Owners of one of Sonoma County’s largest taxi companies have agreed to pay a $200,000 fine and cease operations as part of a settlement with the state for refusing to provide 30 drivers with workers’ compensation insurance and “misclassifying” them as independent contractors, California Labor Commissioner Julie Su announced Dec. 29.
Kevin and Jennifer Kroh, who run Santa Rosa-based A-C Transportation Services Inc. as well as Healdsburg Cab Co., previously announced they would close the business at the end of the year because of the cost of battling with regulators. The Krohs’ final payment is due in June 2021, according to the state. The initial citation was $522,300.
“My office will not tolerate the misclassification of employees as a business model because it undercuts both workers’ rights and businesses who treat their employees fairly,” Su said in a prepared statement.
Su’s office launched its investigation into the company in 2014. The citation states that the Krohs did not provide workers’ compensation insurance from 2011 to 2015.
The Krohs met with drivers and employees on Dec. 8 to tell them the company would close by year-end, as funds have dried up for a legal battle with state labor regulators over whether drivers are employees.
“They say they are protecting workers, but they are putting them out of business,” said Kevin Kroh, president.
The company had been facing the citation from a July court judgment plus mounting legal bills in a three-year battle against the Department of Industrial Relations Division of Workers’ Compensation. At issue is whether the company’s drivers are independent contractors or employees, the latter of which need to be covered by workers’ compensation insurance. A-C Taxi says its drivers aren’t employees because they lease the vehicles and aren’t directed to work. The state insists the drivers are because they get fares through dispatch, which the company says is part of the lease package.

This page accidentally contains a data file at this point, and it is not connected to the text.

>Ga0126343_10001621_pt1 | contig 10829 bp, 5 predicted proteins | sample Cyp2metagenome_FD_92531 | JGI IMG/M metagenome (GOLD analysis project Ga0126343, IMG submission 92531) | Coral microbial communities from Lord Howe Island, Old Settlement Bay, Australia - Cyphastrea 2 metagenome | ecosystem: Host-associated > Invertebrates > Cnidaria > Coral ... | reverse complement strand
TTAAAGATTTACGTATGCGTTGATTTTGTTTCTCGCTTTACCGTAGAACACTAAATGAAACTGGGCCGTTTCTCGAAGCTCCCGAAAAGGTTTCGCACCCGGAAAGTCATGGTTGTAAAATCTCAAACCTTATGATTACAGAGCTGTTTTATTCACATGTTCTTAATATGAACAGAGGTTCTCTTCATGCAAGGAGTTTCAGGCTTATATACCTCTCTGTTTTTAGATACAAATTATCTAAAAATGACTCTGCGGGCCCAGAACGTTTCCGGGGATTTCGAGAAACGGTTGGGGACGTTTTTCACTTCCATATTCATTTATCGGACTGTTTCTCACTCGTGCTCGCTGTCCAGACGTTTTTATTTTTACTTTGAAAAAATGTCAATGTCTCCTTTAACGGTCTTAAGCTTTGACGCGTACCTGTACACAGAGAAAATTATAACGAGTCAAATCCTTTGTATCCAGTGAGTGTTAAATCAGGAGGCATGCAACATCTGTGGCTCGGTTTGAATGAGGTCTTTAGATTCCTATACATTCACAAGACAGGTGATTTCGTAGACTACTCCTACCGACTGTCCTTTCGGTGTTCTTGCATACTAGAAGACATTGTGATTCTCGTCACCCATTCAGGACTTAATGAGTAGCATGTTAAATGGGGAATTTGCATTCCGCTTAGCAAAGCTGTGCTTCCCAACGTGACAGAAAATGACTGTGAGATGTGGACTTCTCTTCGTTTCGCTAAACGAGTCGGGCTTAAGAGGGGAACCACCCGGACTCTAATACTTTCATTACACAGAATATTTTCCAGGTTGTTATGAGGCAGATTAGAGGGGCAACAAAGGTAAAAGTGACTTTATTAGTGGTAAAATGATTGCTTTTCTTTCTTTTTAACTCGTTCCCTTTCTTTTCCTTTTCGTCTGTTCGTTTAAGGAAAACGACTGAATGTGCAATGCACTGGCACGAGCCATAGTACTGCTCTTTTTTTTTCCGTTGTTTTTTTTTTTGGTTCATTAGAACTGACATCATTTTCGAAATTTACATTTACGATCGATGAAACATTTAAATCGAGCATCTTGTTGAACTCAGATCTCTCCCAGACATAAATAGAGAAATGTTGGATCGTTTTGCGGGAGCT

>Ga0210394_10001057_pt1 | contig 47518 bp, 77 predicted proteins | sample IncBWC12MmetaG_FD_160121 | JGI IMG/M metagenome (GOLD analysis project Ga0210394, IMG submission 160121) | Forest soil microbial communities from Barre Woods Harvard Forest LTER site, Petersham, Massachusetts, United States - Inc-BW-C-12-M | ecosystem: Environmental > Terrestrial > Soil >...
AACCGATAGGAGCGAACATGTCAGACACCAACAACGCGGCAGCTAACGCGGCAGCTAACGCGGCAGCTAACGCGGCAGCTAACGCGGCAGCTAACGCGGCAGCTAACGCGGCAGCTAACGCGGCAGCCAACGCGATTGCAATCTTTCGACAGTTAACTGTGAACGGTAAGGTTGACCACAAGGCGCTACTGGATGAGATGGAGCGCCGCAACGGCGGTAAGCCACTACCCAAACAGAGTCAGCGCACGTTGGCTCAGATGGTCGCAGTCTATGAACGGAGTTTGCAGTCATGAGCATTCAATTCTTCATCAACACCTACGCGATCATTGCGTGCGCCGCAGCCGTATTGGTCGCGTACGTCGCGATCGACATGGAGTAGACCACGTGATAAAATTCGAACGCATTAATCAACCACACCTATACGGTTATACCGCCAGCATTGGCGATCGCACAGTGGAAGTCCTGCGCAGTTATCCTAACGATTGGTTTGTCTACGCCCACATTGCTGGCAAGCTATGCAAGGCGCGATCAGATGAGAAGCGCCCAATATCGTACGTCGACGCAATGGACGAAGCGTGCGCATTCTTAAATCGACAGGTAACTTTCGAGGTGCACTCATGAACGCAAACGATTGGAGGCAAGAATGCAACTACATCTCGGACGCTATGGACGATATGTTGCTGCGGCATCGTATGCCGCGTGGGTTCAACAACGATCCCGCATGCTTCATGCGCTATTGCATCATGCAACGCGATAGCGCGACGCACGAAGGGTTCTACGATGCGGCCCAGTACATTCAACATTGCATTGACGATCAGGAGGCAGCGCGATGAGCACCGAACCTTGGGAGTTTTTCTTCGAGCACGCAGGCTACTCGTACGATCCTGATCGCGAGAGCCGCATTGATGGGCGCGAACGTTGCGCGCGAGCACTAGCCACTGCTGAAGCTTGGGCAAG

The matter went to a hearing a year ago, at which a number of drivers testified that they were contractors. Then the case went to Sonoma County Superior Court.
Also at stake from the A-C Taxi shutdown are dozens of rides a day the company provides under contract with local hospitals, shelters, nursing homes and charities, according to Kevin Kroh, who has owned the business for 20 years with his wife, Jennifer.
Such voucher fares make up 65 percent–70 percent of the company’s business, or 15–18 rides for a driver with 25 in a day, Kevin Kroh said. Under these voucher contracts, negotiated over the years with each organization and agency, the driver is paid for doing the work, then the company bills the organization.
One driver at the Thursday meeting, Jim, said one such voucher included a $550 fare to return a patient to Eureka after a $15,000 emergency helicopter trip to Santa Rosa.
“My hope is we can find a nonprofit to take over A-C Taxi to serve these people,” Jim said. “It can’t be something that benefits the owners.”
The planned shutdown would affect about 20 at A-C Taxi.
“It would have been 30, but in the past three years, we have not been able to put money back into the company,” Kroh said. In that time, a half-dozen vehicles have been taken out of service because of wear and tear, but less than half were replaced because of the drain from the legal battle, he said.
This story originally appeared on PressDemocrat.com at www.pressdemocrat.com/news/6485945-181/santa-rosas-a-c-taxi-to.